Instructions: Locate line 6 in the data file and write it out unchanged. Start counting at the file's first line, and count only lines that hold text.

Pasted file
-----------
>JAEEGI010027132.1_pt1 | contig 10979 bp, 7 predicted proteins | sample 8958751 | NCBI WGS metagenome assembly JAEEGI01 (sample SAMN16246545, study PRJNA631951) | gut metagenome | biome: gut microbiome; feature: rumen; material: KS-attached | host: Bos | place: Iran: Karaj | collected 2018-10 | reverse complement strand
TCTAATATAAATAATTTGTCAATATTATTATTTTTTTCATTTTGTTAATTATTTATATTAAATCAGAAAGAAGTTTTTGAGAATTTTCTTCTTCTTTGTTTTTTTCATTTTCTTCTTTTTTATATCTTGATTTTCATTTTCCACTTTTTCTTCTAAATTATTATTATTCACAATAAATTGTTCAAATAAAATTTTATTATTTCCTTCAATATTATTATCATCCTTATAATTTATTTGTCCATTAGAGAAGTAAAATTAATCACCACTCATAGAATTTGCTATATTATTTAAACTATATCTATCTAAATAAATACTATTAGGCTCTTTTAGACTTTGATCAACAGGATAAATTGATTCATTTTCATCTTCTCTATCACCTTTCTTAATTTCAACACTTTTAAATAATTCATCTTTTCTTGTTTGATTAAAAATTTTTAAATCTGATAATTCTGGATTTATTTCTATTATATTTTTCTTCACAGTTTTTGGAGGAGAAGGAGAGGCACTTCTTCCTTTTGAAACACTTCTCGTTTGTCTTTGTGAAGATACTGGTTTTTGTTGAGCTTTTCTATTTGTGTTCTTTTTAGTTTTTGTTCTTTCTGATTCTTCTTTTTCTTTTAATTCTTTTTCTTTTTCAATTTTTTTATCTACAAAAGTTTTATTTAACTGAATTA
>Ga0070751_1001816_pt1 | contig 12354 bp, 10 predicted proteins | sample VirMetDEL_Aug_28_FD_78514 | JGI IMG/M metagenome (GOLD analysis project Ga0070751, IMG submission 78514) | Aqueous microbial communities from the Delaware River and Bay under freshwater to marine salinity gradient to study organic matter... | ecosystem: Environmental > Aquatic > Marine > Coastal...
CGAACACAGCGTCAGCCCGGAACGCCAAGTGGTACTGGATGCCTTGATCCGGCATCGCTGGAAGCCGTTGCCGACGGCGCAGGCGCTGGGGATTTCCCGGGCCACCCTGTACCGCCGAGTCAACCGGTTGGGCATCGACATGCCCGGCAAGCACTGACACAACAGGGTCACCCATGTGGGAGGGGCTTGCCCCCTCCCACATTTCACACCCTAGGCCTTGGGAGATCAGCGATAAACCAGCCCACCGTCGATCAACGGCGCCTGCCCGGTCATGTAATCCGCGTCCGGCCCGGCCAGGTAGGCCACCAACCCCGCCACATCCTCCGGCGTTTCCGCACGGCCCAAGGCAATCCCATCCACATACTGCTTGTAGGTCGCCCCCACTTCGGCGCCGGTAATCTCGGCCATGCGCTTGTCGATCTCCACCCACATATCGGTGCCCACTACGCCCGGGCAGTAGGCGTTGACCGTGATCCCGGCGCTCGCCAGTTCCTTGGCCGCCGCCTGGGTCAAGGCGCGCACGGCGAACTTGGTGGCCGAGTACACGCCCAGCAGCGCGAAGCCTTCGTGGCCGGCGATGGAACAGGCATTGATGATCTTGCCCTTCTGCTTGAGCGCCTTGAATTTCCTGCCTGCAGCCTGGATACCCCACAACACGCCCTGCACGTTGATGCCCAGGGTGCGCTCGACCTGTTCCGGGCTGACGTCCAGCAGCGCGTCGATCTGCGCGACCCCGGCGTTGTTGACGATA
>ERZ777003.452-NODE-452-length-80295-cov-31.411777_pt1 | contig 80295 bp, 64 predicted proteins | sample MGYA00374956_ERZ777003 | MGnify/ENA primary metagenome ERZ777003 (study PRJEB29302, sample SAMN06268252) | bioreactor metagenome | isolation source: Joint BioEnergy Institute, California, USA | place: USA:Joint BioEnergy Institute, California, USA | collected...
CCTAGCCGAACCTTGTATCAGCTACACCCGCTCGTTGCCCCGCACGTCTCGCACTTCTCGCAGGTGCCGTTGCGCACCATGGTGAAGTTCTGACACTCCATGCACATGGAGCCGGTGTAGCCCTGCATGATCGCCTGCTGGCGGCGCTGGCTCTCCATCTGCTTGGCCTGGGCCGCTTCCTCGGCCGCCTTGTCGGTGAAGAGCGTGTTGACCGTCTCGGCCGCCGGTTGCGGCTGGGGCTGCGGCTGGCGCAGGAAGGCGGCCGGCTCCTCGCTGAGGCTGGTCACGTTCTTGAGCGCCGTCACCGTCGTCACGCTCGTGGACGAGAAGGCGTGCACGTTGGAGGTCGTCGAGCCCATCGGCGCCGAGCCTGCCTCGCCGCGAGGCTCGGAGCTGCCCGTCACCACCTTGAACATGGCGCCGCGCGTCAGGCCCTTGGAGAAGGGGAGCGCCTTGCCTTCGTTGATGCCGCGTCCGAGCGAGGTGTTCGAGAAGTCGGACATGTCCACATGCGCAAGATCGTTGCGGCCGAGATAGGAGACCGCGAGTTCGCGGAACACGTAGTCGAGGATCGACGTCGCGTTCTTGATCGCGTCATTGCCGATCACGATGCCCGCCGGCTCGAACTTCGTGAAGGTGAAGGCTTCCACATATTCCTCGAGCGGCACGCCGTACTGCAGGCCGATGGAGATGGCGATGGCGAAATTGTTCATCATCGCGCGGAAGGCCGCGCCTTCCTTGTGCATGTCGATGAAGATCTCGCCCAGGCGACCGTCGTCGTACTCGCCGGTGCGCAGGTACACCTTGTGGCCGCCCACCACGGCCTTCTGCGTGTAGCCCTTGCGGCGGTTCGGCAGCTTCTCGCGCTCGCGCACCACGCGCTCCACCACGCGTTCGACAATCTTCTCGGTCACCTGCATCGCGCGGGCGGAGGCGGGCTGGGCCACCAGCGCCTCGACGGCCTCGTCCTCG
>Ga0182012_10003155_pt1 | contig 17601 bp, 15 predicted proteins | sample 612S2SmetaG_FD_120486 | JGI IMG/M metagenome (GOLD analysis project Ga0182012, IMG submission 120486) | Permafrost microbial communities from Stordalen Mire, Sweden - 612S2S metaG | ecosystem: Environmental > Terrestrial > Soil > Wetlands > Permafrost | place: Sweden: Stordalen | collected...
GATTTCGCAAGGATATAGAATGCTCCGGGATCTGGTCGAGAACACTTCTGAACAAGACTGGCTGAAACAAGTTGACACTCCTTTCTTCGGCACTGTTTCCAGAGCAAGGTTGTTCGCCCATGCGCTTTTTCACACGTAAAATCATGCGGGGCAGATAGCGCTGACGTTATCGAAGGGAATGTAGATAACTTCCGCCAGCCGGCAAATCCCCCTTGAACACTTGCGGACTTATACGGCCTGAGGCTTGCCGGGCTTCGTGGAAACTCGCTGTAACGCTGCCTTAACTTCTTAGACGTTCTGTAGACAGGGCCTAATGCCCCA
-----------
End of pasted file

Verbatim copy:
CCTAGCCGAACCTTGTATCAGCTACACCCGCTCGTTGCCCCGCACGTCTCGCACTTCTCGCAGGTGCCGTTGCGCACCATGGTGAAGTTCTGACACTCCATGCACATGGAGCCGGTGTAGCCCTGCATGATCGCCTGCTGGCGGCGCTGGCTCTCCATCTGCTTGGCCTGGGCCGCTTCCTCGGCCGCCTTGTCGGTGAAGAGCGTGTTGACCGTCTCGGCCGCCGGTTGCGGCTGGGGCTGCGGCTGGCGCAGGAAGGCGGCCGGCTCCTCGCTGAGGCTGGTCACGTTCTTGAGCGCCGTCACCGTCGTCACGCTCGTGGACGAGAAGGCGTGCACGTTGGAGGTCGTCGAGCCCATCGGCGCCGAGCCTGCCTCGCCGCGAGGCTCGGAGCTGCCCGTCACCACCTTGAACATGGCGCCGCGCGTCAGGCCCTTGGAGAAGGGGAGCGCCTTGCCTTCGTTGATGCCGCGTCCGAGCGAGGTGTTCGAGAAGTCGGACATGTCCACATGCGCAAGATCGTTGCGGCCGAGATAGGAGACCGCGAGTTCGCGGAACACGTAGTCGAGGATCGACGTCGCGTTCTTGATCGCGTCATTGCCGATCACGATGCCCGCCGGCTCGAACTTCGTGAAGGTGAAGGCTTCCACATATTCCTCGAGCGGCACGCCGTACTGCAGGCCGATGGAGATGGCGATGGCGAAATTGTTCATCATCGCGCGGAAGGCCGCGCCTTCCTTGTGCATGTCGATGAAGATCTCGCCCAGGCGACCGTCGTCGTACTCGCCGGTGCGCAGGTACACCTTGTGGCCGCCCACCACGGCCTTCTGCGTGTAGCCCTTGCGGCGGTTCGGCAGCTTCTCGCGCTCGCGCACCACGCGCTCCACCACGCGTTCGACAATCTTCTCGGTCACCTGCATCGCGCGGGCGGAGGCGGGCTGGGCCACCAGCGCCTCGACGGCCTCGTCCTCG